Bonuses at hedge funds and Wall Street firms are a topic of obsession in the financial press—and in New York generally. (In 2005, New Yorkmagazine neatly dissected how Goldman Sachs would divvy up a projected $11 billion bonus pool.) Whether they come in the form of Goldman CEO Lloyd Blankfein’s $53.4 million haul last December, or in the form of a $1.7 billion payday for a top hedge-fund manager like James Simons of Renaissance Technologies, bonuses are important economic leading indicators for New York-area real estate brokers, art dealers, and gold diggers of all types. The ritual reporting of bonuses provokes envy in some (fellow graduates of MBA programs that are doing well, but not so well), and self-loathing in many (Phi Beta Kappa grads who chose to go into anthropology instead of finance).
In recent years, the only question surrounding bonuses has been: how much?
It’s only August, and a lot can happen in four months. But for many in the Wall Street-Hedge Fund Industrial Complex, this year the question is likely to be: how little?
Wall Street types receive paychecks every two weeks, but they really get paid once a year, typically in January. For many, the bonus can be 90 percent or more of total compensation. (In Wall Street parlance, this method of getting paid is called “getting paid.”) Thanks to the recent stock market correction, the rolling credit crunch, and the sub-prime meltdown, we already know some people who won’t be getting paid this year: the managers of Sowood Capital, the $3 billion hedge fund that went belly-up in July, along with employees of the two large Bear Stearns hedge funds that went bankrupt.
The collapsed hedge funds are just the beginning of the damage. The Financial Times got a jump on the schadenfreude express by reporting today that bankers on Wall Street and in the City of London “face a cut in their end-of-year bonuses of 10-15 percent because of the credit crunch,” and that “structured-credit bankers”—the type of people who put together mortgage-backed securities and collateralized debt obligations—could see cuts of 25 percent. For others, the reductions are likely to be more severe. The rank and file on the desks at large investment banks that originate, sell, and trade mortgage debt (sub-prime and otherwise), could be looking at lumps of coal this Christmas—no bonuses whatsoever.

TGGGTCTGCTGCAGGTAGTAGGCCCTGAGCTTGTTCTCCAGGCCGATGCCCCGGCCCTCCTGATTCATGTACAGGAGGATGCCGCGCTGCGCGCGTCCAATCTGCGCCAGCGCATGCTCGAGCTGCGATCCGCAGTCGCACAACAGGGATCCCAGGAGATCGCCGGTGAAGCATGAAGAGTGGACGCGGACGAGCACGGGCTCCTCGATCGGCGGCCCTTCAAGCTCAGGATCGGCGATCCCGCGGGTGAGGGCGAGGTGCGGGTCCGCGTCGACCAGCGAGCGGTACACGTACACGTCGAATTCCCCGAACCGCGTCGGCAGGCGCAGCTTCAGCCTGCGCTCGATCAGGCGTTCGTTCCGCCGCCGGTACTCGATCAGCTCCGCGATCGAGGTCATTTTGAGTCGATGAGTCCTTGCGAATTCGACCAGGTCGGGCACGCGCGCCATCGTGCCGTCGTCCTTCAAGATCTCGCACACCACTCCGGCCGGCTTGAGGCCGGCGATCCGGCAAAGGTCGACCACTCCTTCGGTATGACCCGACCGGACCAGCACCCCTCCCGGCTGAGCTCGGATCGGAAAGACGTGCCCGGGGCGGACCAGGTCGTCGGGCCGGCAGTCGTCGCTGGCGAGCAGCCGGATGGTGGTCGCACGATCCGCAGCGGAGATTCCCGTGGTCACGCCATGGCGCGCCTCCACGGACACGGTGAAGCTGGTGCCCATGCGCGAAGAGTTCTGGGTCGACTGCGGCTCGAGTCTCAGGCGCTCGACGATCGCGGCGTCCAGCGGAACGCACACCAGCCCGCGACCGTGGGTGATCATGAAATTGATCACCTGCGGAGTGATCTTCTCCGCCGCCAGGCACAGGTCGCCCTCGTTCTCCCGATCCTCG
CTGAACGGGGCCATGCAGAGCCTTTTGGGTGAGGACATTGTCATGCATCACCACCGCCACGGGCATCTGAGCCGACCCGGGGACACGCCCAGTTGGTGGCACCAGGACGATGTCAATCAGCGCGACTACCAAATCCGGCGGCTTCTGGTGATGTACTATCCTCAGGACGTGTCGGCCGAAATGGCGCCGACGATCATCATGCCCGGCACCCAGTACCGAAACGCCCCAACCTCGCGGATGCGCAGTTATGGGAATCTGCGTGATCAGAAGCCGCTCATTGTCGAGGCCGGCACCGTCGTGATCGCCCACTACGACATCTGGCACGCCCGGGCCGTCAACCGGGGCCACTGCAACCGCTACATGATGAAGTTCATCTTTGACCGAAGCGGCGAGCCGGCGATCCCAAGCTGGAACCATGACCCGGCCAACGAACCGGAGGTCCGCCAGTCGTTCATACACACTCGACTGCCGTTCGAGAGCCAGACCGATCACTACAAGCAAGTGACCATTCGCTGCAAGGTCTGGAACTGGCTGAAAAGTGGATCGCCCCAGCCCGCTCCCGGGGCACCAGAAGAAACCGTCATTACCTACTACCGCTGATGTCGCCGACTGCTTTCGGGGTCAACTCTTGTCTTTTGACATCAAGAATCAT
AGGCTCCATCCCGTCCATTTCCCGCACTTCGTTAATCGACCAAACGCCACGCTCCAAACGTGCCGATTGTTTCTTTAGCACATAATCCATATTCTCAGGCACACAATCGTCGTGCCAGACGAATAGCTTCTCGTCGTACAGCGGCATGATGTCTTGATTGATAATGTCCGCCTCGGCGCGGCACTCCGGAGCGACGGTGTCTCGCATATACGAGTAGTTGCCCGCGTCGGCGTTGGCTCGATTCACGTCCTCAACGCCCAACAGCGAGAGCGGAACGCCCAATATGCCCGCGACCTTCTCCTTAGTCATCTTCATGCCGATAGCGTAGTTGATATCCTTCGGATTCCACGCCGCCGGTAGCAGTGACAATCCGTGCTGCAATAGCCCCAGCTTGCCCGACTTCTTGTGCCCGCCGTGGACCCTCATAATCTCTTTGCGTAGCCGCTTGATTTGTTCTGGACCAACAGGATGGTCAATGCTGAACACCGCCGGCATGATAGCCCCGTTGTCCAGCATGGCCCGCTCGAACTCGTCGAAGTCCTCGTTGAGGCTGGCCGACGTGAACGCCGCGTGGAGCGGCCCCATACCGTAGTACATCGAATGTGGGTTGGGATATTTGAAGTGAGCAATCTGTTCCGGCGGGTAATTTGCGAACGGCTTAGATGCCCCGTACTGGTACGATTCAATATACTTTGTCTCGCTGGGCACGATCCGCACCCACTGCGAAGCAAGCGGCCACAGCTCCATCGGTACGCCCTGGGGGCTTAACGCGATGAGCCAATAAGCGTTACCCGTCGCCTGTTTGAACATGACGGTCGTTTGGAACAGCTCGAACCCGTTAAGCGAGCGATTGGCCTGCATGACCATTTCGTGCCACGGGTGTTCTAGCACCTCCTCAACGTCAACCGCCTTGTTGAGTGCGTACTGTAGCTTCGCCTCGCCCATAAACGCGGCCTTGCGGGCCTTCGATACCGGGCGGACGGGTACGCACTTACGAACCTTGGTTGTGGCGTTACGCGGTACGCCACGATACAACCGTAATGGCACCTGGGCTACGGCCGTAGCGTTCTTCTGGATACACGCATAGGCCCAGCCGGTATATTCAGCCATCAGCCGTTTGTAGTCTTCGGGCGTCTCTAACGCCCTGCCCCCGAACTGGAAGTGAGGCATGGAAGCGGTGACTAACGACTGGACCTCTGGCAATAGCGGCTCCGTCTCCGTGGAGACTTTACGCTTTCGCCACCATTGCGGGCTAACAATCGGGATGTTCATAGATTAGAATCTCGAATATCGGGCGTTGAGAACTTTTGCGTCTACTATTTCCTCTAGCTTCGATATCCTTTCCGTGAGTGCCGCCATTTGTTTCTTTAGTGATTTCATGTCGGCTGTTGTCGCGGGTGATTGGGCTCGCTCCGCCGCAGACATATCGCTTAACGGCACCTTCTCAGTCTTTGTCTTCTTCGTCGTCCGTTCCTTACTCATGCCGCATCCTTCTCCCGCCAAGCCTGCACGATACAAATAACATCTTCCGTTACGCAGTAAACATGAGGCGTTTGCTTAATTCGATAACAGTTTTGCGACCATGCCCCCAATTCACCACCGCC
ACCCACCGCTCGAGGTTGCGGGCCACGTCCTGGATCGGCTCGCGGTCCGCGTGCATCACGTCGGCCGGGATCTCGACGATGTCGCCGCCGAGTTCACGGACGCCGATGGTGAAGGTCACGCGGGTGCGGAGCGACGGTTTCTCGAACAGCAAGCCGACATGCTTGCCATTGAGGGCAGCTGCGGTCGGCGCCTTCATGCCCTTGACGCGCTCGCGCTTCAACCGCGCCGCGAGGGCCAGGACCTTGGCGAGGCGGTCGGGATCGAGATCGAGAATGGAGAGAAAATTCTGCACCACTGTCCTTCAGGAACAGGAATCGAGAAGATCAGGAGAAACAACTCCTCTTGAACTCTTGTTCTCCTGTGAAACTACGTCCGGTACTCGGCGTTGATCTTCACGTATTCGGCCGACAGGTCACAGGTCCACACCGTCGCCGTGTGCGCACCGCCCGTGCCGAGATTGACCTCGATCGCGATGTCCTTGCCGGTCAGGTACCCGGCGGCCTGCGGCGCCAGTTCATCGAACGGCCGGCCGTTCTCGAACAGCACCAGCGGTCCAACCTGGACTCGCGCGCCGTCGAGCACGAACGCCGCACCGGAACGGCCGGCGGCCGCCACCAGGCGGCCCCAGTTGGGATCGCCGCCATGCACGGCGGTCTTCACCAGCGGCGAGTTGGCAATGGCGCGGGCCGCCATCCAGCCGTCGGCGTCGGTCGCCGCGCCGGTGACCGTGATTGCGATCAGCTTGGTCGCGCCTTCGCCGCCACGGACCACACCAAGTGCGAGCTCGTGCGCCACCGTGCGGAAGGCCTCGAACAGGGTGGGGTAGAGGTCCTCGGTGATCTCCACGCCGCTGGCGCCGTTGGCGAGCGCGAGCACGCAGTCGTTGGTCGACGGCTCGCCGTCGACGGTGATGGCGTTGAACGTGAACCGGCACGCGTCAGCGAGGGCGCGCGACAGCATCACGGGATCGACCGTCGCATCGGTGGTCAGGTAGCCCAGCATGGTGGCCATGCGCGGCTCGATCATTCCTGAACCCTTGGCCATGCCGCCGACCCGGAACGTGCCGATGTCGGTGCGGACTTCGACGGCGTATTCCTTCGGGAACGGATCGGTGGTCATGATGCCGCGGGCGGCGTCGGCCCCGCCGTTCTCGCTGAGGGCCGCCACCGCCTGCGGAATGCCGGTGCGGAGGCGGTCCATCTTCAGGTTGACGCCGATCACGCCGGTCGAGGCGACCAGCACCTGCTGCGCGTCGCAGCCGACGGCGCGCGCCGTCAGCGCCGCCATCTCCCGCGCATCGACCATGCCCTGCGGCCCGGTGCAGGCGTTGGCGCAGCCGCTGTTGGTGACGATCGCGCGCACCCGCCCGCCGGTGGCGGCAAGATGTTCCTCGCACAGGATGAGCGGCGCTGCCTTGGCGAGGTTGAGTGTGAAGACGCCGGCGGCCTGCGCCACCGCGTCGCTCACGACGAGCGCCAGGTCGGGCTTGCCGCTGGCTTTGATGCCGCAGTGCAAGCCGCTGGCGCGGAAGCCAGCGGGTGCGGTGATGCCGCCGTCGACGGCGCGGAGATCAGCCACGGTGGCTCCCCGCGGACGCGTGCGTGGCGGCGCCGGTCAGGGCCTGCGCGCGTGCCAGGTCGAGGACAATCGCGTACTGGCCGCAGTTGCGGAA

While business was great at investment banks in the first half of the year, their highly lucrative, fee-generating corporate finance activity—advisory fees on mergers and acquisitions, underwriting commissions, and corporate lending fees—have all slowed down. Large banks like Citigroup may have to take charges for debt that they committed to fund transactions they were unable to sell. Such events tend to drain bonus pools. The stock market is also working against mega-bonuses at the so-called bulge-bracket investment banks in another way. Generally speaking, it’s unseemly for Wall Street firms to pay out massive bonuses to top executives when shareholders are suffering. And their shareholders are suffering. The Amex Securities Broker/Dealer Index, up about 24 percent last year, is down about 9 percent this year. And check out this sad year-to-date chart of Goldman Sachs, Bear Stearns, Morgan Stanley, Lehman Brothers, and Citigroup.
At hedge funds, compensation is perfectly correlated to performance—thanks to the 2 and 20 rule. The proprietors of hedge funds charge a management fee of 2 percent, which they use to pay overhead and salaries (which can run about $150,000 to $200,000 for junior traders and analysts), and they keep 20 percent of the profits they generate, which they use to pay out gazillions in bonuses. Show no gains, and you have no money to pay out. What’s more, most hedge funds try to post results without huge volatility—the optimal result is to gain a percentage point or so every month. So any fund that is down 10 percent, or even 5 percent, with two-thirds of the year gone, may find it difficult to get to break-even in December. Should that happen, its employees likely won’t get paid much, either.
Hedge fund performance is notoriously opaque, so it’s hard to say who won’t be getting paid. But it’s safe to say the guys who run Goldman’s Global Equities Opportunity Fund, which was down about 30 percent for the year in July and had to be bailed out, likely won’t be receiving much in the way of bonuses. According to the research firm Hedge Fund Research, its broadest index of hedge-fund performance shows hedge funds have returned a meager .66 percent year-to-date, after fees—meaning they have produced little in the way of distributable profits thus far. Meanwhile, convertible arbitrage and macro funds are down for the year and won’t have anything to distribute unless they improve this fall.
Wall Street still has a few months to save the year. But the first signs of a chastened holiday season are apparent. Barron’s reported that in June 2007, real-estate prices in Greenwich, Conn., fell 4 percent from June 2006. For homes priced above $5 million—the sweet spot for successful hedgies—the decline was 8 percent.